The ability to do almost anything, go almost anywhere, and interact with almost anyone was routine in the show although the writers seemed to focus all of their efforts on providing reasons why it was a bad idea as they showed all the unintended consequences of the use of magic. Nine of the season episodes were even titled My Master, the… where Tony would find himself magically enhanced by Jeannie's powers, getting to see the ups and downs of talents or meeting historical figures. His time travel exploits were just as fraught with time line issues as anything you'd see in Star Trek, needing to set things right after initially blundering into situations when placed their without any foreknowledge by his magical playmate. Her naiveté at how the world worked after being trapped in the bottle for so long (I suppose you could say that might've been a metaphor for alcoholics in some ways too) also caused more problems then it solved though part of that was Tony's reluctance to rely on her powers even after they set the wheels in motion in an episode.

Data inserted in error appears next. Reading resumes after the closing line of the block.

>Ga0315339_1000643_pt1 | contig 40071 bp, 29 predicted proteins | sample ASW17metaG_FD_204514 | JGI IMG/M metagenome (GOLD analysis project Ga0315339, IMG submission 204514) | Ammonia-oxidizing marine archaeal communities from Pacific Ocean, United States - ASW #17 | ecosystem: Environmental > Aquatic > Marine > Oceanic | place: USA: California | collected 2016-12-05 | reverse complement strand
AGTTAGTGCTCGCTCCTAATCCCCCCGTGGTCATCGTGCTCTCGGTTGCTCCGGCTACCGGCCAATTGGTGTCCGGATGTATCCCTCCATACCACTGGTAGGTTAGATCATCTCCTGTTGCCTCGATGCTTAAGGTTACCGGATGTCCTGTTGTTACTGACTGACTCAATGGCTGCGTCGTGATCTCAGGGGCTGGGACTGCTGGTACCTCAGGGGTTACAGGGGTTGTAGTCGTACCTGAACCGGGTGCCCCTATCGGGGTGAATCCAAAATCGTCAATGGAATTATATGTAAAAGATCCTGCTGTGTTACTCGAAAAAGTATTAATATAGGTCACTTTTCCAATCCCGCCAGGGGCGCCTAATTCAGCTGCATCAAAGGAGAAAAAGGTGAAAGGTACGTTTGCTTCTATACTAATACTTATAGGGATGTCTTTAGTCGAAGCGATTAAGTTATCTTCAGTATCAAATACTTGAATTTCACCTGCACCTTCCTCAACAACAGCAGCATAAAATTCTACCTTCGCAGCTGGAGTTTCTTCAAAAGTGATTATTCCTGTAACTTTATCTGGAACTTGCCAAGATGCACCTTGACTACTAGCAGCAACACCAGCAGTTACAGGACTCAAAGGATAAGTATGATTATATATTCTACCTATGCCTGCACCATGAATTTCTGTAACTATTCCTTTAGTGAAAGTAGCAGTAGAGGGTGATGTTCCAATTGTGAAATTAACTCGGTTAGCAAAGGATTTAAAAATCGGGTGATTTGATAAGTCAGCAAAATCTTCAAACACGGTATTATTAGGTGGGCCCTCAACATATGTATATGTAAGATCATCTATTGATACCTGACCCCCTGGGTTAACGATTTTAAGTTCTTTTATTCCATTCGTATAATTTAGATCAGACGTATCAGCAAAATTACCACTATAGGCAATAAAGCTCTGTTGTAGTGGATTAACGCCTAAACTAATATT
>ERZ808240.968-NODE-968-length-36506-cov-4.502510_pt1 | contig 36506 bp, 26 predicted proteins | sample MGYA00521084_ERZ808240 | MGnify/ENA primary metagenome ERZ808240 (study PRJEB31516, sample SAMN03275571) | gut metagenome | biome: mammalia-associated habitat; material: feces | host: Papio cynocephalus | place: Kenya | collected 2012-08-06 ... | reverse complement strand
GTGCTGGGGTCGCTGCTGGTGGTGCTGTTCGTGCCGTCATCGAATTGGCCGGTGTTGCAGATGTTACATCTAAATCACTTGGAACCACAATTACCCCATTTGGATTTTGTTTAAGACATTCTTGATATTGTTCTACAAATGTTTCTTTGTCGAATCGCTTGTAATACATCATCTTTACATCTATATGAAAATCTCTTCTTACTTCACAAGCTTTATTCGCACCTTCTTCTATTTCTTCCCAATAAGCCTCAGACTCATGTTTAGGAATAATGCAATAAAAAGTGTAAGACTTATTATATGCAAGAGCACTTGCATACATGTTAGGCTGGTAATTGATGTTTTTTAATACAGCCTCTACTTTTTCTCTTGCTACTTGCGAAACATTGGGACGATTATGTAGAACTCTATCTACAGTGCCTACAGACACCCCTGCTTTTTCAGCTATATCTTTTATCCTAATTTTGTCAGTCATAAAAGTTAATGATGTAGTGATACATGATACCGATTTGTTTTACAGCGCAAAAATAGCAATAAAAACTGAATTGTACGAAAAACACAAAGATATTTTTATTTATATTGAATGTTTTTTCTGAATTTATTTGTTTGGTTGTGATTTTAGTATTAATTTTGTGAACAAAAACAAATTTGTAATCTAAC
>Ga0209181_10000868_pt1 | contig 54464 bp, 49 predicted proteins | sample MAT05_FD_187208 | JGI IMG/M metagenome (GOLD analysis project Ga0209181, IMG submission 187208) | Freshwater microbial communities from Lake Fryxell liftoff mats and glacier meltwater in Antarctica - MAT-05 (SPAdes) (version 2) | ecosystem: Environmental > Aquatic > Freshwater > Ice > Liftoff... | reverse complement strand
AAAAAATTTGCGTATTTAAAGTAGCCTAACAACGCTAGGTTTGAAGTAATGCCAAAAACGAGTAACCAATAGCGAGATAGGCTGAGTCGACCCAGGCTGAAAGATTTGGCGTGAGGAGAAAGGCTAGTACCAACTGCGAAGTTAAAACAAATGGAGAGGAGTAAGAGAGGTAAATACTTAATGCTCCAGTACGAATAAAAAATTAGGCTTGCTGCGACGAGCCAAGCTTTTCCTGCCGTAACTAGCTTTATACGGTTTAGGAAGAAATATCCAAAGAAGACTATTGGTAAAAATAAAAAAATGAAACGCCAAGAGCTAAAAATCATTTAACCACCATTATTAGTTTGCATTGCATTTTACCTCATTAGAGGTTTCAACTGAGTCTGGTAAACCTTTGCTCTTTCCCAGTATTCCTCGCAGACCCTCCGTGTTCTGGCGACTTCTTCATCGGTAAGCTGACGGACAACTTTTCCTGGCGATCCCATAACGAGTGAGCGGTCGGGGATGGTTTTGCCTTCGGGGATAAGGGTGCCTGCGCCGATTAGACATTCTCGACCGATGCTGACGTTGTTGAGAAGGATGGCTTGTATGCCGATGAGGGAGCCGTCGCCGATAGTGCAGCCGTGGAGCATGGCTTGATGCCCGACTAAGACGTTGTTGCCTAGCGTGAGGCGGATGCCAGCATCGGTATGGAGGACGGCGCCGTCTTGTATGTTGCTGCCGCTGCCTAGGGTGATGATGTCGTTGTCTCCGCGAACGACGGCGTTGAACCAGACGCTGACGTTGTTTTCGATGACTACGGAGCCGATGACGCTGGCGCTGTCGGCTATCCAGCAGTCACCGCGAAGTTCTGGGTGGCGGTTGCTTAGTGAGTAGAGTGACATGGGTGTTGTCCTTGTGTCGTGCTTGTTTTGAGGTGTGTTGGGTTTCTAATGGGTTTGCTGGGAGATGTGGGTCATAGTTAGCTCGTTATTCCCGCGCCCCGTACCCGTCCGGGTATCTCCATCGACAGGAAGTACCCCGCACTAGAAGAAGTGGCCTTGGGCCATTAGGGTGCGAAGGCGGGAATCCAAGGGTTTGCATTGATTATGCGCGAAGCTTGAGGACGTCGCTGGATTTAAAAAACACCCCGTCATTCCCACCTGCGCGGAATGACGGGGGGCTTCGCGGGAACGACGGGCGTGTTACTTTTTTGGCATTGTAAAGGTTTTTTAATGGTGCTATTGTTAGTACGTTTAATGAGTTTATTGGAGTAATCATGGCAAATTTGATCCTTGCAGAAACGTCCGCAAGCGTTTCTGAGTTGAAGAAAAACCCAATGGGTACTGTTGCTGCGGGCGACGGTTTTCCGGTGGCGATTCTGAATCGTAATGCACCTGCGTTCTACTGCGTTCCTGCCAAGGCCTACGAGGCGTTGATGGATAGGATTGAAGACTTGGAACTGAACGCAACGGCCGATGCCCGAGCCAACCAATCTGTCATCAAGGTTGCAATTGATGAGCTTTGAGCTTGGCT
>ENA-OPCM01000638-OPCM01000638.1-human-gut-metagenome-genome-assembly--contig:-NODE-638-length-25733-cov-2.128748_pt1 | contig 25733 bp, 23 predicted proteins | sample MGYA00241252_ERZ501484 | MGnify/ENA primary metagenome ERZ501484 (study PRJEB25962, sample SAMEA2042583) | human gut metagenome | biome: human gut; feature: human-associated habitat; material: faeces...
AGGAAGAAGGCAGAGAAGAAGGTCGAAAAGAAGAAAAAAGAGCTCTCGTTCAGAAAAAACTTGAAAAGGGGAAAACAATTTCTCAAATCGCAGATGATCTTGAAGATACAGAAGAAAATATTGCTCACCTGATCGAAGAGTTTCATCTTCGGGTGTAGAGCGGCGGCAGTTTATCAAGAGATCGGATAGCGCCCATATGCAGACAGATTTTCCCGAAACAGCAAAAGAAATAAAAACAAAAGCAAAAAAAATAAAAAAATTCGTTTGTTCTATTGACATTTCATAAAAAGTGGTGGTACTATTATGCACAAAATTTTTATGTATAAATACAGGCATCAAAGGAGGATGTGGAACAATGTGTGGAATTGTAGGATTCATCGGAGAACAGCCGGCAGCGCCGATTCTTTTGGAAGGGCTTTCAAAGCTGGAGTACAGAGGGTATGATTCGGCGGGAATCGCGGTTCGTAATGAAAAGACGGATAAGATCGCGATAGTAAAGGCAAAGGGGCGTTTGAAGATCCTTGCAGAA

The use of contemporary issues and problems as they conflicted with the magic was the main draw of the show though. All of us can sympathize with not liking the Internal Revenue Service so when Jeannie inadvertently shows off her master's previously nonexistent wealth to an IRS agent (wonderfully played by comedian Paul Lynde to the hilt), he tries to make things right by ditching the art work, safe full of money, and other material goods that she blinked up by hauling them off. It doesn't work of course and only her powers can restore the previous order that existed before she meddled. In Rain Maker, Tony ponders the use of Jeannie's powers as the means to save folks in need, resulting once again in a series of mishaps that are ultimately beneficial but serve as a stern warning (yet again) of the unintended consequences of taking short cuts to achieve something without working for it. These days, most of us would have watched enough TV episodes of various shows to figure out most of the loopholes and ended up rich, happy masters to such a genie but the way the show embraced the cultural ideals of the time might rub some of you the wrong way. That was the formula though; Jeannie using her powers that cause a problem and Tony suffering the brunt of the matter until both of them figure a way to restore the natural order of things. Interestingly enough, the formula worked far more often than not, resulting in solid ratings throughout the five year run of the show.